We live in parlous times, made all the more parlous by the seductive tech that entices us to betray ourselves. As a headline at Engadget put it recently, “All the cool gifts are made for spying on you. Stop surveilling yourself.”  As Violet Blue writes,

We’re marinating in surveillance tech. We carry an always-on combination tracker and eavesdropping device everywhere we go (a smartphone). We agonize over picking out the best smart home microphone-speaker combination. We snarf up the latest in connected appliances. We say “yes” to all the apps, and surf the web looking for deals like it’s the pre-condom era of porn.

We know the connected devices, no matter how big the company they come from, are all bug-infested, insecure, preyed upon and riddled with shady backroom data deals. And yet.

In China they have already entered the Big Brother condition of constant surveillance. It began with the June 14, 2014, inauguration of the Social Credit System (SCS), designed “to rate the trustworthiness of its 1.3 billion citizens. The Chinese government is pitching the system as a desirable way to measure and enhance ‘trust’ nationwide and to build a culture of ‘sincerity.'” Follow-up includes a new smartphone app that allows you to “applaud president Xi Jinping for his party speech as fast as you can, and then share your results online.” (Of course, this also makes the slowness or sparseness — or total absence — of your applause evident.) Not to mention the deploying of the combination of CCTV-everywhere facial-recognition software that tracks everyone 24/7/365.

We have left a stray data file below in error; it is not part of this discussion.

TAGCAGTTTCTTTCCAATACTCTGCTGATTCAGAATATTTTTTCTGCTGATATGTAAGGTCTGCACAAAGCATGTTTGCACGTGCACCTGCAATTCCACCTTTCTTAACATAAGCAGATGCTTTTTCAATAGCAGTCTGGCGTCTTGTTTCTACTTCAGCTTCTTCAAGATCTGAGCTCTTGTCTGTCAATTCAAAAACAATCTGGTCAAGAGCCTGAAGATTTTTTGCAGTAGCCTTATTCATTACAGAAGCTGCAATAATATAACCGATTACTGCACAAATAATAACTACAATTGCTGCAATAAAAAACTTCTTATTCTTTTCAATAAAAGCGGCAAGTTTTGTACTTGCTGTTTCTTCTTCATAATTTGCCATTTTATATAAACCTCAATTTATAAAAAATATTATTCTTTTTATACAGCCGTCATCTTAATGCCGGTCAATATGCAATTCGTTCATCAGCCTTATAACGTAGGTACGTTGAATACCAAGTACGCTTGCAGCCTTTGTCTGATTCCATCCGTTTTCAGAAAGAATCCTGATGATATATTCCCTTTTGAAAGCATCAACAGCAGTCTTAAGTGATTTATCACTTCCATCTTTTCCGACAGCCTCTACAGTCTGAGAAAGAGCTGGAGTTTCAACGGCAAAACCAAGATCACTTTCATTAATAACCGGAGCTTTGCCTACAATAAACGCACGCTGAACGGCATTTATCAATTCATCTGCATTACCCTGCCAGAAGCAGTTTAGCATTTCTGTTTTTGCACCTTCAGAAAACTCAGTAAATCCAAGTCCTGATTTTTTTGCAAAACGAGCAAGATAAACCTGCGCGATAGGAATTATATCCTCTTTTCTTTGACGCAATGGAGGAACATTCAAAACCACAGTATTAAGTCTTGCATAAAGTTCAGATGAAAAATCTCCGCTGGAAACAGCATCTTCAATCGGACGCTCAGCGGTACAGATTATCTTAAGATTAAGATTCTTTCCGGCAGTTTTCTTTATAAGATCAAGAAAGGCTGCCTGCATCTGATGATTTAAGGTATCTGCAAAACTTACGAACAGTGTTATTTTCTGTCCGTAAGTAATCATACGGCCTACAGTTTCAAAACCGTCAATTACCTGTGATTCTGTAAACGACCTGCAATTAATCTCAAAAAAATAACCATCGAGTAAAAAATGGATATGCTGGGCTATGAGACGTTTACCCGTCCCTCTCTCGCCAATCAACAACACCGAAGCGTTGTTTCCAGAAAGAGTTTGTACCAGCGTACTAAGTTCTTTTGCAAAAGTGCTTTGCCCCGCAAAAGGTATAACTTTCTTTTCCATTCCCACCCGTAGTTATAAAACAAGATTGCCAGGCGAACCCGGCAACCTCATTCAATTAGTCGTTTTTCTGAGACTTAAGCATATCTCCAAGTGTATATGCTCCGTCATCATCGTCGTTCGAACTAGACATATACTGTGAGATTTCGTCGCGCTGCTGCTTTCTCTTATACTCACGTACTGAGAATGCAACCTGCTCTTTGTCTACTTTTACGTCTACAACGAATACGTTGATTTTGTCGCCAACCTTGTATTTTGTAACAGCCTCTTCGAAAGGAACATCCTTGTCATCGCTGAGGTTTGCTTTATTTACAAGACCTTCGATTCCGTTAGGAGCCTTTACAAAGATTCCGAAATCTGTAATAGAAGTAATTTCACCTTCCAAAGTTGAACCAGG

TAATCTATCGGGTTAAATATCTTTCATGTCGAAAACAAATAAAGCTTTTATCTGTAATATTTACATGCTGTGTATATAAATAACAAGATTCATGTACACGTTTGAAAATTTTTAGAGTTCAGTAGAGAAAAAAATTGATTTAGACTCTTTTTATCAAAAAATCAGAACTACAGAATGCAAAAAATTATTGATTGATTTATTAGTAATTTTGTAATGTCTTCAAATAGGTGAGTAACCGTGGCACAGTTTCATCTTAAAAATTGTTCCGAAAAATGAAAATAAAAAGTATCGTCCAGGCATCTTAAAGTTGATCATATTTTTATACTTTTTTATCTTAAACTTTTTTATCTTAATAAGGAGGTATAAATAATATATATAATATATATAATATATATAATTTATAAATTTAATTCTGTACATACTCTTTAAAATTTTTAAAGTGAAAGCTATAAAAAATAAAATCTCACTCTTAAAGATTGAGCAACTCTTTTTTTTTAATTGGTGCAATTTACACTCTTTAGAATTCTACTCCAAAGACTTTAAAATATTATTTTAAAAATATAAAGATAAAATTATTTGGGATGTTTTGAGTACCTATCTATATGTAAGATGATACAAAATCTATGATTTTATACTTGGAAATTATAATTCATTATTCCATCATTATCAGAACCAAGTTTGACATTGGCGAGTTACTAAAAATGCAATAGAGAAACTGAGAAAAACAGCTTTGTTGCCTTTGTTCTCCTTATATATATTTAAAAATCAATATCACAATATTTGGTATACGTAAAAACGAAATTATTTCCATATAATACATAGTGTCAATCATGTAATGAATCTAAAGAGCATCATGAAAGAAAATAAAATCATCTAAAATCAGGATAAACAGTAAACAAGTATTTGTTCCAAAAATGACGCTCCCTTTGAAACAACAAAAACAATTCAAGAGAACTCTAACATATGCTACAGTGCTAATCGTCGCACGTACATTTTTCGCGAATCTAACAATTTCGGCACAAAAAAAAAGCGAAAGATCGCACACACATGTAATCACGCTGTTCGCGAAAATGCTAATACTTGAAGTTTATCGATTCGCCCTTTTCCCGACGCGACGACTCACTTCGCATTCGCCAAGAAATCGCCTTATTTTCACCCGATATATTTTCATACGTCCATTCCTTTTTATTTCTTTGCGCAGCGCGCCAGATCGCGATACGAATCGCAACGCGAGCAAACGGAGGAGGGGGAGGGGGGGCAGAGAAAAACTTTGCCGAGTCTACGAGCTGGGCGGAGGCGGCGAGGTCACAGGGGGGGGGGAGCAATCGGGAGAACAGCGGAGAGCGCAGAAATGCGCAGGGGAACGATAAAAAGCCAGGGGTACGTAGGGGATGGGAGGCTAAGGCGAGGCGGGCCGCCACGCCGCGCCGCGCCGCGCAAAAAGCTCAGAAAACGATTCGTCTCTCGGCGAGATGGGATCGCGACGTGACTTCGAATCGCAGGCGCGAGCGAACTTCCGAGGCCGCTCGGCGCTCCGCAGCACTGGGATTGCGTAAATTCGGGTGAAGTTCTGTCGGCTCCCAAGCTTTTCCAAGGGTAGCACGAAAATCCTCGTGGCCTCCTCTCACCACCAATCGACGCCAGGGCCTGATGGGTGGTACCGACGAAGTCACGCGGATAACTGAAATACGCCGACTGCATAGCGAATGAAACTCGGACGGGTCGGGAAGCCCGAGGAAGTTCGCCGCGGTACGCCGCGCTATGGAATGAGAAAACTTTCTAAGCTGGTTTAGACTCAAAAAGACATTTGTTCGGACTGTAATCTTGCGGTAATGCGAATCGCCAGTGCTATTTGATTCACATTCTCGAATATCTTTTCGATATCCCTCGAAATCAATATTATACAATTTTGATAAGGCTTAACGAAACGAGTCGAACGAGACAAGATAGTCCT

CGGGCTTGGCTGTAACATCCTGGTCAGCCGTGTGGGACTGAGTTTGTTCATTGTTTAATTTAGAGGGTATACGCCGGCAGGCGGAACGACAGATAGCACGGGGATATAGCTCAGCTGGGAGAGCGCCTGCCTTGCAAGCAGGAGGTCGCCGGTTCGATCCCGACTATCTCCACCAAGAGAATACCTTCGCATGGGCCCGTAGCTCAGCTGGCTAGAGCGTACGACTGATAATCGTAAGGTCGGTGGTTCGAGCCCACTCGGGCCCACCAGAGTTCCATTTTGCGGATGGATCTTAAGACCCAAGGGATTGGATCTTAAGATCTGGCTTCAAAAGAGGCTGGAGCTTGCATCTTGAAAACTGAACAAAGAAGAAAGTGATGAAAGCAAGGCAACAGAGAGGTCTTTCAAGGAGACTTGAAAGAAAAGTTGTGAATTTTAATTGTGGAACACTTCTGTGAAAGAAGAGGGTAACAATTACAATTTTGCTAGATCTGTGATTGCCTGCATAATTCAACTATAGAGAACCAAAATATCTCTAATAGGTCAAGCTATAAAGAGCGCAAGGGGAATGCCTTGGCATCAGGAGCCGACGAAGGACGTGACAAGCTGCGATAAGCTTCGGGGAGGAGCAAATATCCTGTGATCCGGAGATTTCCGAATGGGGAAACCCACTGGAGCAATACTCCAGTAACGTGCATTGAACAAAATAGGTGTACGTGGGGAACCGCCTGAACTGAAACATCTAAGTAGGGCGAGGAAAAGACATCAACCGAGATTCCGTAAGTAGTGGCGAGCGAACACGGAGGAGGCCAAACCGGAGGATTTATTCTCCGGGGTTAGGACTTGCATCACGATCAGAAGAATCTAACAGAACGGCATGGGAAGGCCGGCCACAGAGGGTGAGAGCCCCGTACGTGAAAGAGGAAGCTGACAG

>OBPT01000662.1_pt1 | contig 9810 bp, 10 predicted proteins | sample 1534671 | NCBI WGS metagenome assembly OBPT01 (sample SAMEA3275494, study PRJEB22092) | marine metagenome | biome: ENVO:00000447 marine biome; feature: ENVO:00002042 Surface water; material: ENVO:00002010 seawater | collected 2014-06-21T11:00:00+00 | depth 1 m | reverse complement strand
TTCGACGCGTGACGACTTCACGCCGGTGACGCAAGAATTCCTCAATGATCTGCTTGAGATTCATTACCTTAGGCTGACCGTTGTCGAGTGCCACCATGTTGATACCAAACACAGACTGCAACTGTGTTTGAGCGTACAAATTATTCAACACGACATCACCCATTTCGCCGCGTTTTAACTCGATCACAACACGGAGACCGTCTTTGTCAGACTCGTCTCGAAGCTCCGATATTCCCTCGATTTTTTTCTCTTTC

A few weeks ago, as I rode the IRT local from midtown Manhattan to South Ferry, a middle-aged man dropped into the seat next to mine, pointed to the paperback book in my hand, and said, “Amazing.” I happened to be halfway through a re-reading of Jacques Ellul’s 1965 classic Propaganda, which describes with remarkable precision and prescience the cultural conditions that led to the election of Donald Trump. So I assumed, with some surprise, that he referred to it because he’d read it himself.